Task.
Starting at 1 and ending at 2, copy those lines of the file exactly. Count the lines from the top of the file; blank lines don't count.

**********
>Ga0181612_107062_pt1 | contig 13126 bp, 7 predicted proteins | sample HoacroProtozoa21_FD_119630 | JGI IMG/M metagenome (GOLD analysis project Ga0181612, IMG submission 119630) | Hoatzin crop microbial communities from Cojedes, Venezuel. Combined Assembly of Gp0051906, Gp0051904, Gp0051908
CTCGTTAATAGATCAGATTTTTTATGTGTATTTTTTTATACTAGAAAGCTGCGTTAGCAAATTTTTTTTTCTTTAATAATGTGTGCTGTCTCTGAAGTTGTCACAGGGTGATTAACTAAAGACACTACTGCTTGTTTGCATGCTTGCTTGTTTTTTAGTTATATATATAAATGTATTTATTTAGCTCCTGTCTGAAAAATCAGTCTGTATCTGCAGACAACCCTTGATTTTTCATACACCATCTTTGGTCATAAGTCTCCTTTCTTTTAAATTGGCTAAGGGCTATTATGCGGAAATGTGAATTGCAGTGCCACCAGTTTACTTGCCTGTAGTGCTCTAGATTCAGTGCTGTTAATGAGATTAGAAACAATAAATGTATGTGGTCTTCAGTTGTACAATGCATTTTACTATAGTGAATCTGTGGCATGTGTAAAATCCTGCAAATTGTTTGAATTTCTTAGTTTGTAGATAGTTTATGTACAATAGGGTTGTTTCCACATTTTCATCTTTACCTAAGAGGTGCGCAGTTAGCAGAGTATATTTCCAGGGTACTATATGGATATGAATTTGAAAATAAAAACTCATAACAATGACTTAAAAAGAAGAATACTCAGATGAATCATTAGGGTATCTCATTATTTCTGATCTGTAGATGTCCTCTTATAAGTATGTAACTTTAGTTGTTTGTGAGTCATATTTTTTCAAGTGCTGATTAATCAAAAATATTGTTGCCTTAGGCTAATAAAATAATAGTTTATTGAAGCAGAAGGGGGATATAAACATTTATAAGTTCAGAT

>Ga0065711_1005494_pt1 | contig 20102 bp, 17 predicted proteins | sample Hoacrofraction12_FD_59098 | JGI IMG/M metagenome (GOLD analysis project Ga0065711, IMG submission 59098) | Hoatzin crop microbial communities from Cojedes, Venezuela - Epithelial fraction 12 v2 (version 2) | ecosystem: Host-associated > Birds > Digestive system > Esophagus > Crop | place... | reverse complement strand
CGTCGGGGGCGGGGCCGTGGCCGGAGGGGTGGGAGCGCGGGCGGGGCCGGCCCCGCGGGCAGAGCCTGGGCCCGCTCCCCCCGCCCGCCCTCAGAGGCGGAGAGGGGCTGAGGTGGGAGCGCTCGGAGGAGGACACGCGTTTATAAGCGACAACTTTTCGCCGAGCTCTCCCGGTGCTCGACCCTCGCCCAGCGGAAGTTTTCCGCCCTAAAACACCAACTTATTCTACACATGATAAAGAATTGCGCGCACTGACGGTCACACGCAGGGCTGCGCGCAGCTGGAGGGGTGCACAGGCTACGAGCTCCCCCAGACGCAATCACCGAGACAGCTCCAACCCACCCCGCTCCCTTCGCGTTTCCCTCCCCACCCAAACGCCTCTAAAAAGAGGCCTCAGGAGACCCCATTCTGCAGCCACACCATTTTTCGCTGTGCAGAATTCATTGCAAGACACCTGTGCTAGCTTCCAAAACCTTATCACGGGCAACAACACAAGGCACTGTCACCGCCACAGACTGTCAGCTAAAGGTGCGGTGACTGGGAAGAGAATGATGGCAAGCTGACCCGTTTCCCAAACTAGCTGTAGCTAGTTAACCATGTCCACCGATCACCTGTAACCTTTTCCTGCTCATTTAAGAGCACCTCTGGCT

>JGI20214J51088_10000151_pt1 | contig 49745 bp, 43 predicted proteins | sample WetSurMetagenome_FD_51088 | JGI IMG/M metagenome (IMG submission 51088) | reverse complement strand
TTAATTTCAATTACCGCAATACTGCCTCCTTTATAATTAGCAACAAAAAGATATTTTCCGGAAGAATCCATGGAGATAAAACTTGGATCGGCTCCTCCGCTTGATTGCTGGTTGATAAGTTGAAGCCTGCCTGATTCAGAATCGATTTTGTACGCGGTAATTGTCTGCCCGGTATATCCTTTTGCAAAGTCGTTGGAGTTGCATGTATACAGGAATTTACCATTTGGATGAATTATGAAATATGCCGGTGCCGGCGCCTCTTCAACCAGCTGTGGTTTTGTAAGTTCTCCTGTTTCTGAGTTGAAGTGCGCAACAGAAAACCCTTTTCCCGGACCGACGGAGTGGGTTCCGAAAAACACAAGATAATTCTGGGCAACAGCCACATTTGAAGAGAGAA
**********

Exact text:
>Ga0181612_107062_pt1 | contig 13126 bp, 7 predicted proteins | sample HoacroProtozoa21_FD_119630 | JGI IMG/M metagenome (GOLD analysis project Ga0181612, IMG submission 119630) | Hoatzin crop microbial communities from Cojedes, Venezuel. Combined Assembly of Gp0051906, Gp0051904, Gp0051908
CTCGTTAATAGATCAGATTTTTTATGTGTATTTTTTTATACTAGAAAGCTGCGTTAGCAAATTTTTTTTTCTTTAATAATGTGTGCTGTCTCTGAAGTTGTCACAGGGTGATTAACTAAAGACACTACTGCTTGTTTGCATGCTTGCTTGTTTTTTAGTTATATATATAAATGTATTTATTTAGCTCCTGTCTGAAAAATCAGTCTGTATCTGCAGACAACCCTTGATTTTTCATACACCATCTTTGGTCATAAGTCTCCTTTCTTTTAAATTGGCTAAGGGCTATTATGCGGAAATGTGAATTGCAGTGCCACCAGTTTACTTGCCTGTAGTGCTCTAGATTCAGTGCTGTTAATGAGATTAGAAACAATAAATGTATGTGGTCTTCAGTTGTACAATGCATTTTACTATAGTGAATCTGTGGCATGTGTAAAATCCTGCAAATTGTTTGAATTTCTTAGTTTGTAGATAGTTTATGTACAATAGGGTTGTTTCCACATTTTCATCTTTACCTAAGAGGTGCGCAGTTAGCAGAGTATATTTCCAGGGTACTATATGGATATGAATTTGAAAATAAAAACTCATAACAATGACTTAAAAAGAAGAATACTCAGATGAATCATTAGGGTATCTCATTATTTCTGATCTGTAGATGTCCTCTTATAAGTATGTAACTTTAGTTGTTTGTGAGTCATATTTTTTCAAGTGCTGATTAATCAAAAATATTGTTGCCTTAGGCTAATAAAATAATAGTTTATTGAAGCAGAAGGGGGATATAAACATTTATAAGTTCAGAT